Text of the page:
“A central component of Planning 2.0 introduces the concept of landscape level planning. We find several dangers inherent in this approach. Attempts to implement broad management plans will necessarily often result in less attention to the resource management needs of a particular land area,” said Magagna. “Landscape level planning moves the input and decision-making processes further from those agency personnel with a working knowledge of the resource, the resource challenges and the resource dependent community.”
Magagna also discussed how the BLM’s proposed rule will actually decrease the amount of time the public has to comment on proposed rules.
“A second component of Planning 2.0 addresses so-called improved opportunities for public input. While Planning 2.0 may engage a greater breadth of the public to provide input, it actually significantly lessens the ability of those most directly involved in multiple use of the resource and therefore most significantly impacted to have meaningful substantive impact,” said Magagna.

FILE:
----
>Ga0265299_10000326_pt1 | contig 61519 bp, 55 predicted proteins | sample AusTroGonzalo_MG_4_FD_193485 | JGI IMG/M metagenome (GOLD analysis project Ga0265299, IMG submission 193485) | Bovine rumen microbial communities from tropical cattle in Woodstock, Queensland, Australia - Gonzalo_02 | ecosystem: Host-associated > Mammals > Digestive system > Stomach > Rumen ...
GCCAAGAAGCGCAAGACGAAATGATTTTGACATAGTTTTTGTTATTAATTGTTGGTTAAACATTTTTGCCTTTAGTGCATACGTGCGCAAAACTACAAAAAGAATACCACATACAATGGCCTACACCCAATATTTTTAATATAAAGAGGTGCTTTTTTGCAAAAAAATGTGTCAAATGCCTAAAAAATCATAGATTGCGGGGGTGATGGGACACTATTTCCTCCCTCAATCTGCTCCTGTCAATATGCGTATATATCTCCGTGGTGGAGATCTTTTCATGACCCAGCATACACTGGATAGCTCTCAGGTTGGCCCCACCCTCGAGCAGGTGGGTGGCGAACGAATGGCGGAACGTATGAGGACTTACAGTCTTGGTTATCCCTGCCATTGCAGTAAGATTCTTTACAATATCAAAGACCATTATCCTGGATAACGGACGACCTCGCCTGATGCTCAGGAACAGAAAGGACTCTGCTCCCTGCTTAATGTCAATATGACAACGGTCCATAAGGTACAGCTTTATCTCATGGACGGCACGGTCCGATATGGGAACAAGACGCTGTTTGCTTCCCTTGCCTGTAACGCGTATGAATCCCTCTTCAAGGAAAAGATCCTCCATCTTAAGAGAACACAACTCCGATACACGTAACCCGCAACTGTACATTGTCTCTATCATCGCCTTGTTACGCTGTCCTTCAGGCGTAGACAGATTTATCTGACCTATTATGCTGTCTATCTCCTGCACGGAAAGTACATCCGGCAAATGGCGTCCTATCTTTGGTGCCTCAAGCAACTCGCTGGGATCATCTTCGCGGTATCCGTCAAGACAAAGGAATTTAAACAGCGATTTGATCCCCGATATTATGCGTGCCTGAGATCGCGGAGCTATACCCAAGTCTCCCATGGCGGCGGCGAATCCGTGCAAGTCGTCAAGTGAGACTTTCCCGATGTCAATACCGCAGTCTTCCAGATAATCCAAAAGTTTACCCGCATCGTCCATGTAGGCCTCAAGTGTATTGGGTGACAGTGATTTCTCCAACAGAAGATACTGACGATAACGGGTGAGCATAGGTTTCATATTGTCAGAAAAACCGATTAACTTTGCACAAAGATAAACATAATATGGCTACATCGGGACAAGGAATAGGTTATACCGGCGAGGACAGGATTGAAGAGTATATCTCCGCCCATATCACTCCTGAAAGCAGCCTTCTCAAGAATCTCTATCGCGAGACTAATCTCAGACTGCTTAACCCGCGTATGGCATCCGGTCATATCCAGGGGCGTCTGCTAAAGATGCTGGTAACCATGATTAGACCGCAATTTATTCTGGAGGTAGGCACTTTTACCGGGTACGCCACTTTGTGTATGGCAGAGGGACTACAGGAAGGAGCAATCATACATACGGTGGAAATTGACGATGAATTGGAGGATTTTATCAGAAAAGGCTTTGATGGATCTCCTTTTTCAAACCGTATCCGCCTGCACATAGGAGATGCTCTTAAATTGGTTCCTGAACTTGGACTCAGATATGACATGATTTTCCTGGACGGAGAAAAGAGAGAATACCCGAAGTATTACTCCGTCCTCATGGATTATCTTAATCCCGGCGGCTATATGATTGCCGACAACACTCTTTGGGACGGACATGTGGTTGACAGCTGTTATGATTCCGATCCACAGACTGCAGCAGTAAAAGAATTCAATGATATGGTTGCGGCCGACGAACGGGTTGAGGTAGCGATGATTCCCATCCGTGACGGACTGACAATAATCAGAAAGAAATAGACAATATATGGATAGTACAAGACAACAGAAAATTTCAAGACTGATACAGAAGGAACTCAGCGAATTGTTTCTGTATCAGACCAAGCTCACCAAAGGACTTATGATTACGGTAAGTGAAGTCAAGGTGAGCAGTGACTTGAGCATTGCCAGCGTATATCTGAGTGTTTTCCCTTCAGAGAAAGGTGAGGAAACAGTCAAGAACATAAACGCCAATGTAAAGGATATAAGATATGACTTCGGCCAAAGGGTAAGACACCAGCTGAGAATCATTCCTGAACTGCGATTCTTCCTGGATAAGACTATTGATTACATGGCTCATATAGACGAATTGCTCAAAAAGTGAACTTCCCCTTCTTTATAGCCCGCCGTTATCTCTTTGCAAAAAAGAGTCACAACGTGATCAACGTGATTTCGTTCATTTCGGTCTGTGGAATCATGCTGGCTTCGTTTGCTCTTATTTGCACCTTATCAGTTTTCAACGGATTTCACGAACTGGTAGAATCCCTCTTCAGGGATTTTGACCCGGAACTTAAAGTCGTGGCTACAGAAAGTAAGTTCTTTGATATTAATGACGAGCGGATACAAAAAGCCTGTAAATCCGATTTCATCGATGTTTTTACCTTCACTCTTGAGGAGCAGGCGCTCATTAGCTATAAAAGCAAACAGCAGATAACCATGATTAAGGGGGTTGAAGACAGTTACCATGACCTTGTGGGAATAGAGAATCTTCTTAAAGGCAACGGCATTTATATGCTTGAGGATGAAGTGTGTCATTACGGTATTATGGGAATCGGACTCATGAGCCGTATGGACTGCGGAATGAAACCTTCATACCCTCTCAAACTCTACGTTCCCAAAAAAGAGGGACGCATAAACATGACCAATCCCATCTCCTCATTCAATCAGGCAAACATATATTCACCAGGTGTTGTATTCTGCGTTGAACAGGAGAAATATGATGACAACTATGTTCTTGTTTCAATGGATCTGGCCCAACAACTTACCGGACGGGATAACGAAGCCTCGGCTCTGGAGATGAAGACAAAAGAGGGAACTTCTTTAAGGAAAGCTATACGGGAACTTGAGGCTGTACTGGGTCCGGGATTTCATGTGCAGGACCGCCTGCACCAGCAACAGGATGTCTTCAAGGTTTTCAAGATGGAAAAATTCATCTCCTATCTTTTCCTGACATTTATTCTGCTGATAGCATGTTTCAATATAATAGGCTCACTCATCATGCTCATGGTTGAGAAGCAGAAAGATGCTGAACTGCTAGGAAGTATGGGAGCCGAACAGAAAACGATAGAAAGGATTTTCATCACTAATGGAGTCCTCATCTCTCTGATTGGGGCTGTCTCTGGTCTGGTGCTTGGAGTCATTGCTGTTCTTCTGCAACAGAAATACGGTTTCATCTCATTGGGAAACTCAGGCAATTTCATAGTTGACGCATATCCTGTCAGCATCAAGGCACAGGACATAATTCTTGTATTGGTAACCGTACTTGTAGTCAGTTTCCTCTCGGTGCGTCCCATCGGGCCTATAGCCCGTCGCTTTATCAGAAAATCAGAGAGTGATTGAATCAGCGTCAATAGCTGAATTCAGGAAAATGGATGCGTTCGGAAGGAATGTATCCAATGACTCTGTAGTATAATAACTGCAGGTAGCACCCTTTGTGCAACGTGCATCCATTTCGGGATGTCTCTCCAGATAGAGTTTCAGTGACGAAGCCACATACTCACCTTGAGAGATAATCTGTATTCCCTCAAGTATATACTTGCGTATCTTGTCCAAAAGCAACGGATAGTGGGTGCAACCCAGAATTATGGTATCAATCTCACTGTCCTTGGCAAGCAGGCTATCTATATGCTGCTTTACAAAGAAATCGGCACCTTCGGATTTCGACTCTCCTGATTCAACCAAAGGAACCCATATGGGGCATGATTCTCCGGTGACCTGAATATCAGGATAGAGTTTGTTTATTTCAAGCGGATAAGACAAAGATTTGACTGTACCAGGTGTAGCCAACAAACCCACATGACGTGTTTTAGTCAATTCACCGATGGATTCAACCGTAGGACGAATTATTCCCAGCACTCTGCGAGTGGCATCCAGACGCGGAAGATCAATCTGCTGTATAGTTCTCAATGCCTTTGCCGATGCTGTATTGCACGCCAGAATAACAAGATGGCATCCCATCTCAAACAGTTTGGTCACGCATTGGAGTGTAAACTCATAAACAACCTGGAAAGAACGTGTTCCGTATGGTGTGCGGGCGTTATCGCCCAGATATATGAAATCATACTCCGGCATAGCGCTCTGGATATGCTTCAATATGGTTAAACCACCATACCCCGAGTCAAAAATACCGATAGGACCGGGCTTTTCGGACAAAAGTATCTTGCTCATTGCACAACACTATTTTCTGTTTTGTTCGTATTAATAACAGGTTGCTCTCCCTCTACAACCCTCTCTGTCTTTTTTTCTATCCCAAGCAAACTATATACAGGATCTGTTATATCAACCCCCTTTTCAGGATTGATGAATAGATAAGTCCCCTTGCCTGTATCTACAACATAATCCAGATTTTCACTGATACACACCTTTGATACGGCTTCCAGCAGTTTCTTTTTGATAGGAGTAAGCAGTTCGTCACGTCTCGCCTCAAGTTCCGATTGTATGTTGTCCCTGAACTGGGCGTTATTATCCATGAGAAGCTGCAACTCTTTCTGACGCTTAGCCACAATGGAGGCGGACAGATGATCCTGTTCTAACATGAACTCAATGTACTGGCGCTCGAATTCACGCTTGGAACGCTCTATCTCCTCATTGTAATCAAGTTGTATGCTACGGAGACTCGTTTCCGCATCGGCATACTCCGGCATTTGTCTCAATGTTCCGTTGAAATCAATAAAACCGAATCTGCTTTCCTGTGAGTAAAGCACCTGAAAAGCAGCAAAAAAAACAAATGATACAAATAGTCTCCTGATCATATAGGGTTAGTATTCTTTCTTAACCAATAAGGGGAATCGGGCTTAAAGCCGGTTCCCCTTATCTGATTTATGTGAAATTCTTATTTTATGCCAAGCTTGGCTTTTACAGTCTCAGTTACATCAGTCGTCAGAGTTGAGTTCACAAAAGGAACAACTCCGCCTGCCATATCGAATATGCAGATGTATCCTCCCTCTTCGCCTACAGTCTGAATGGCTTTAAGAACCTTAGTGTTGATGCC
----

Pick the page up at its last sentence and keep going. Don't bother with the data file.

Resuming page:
“One example of this is in the reduction in the minimum formal comment periods from 90 days to 60 days in terms of a draft proposed plan. Even today with 90 days, there are typically requests for extended periods of time – those are often granted. If we reduce this to 60 days, those requests will increase,” said Magagna.
You can listen to Magagna’s entire committee statement here, and Senator Barrasso’s opening statement here.
Reposted by Reagangirl.com 6/25/16
June 25, 2016
Freeing Indians From Obama’s Grip
Freeing Indians From Obama’s Grip
Chairman Rob Bishop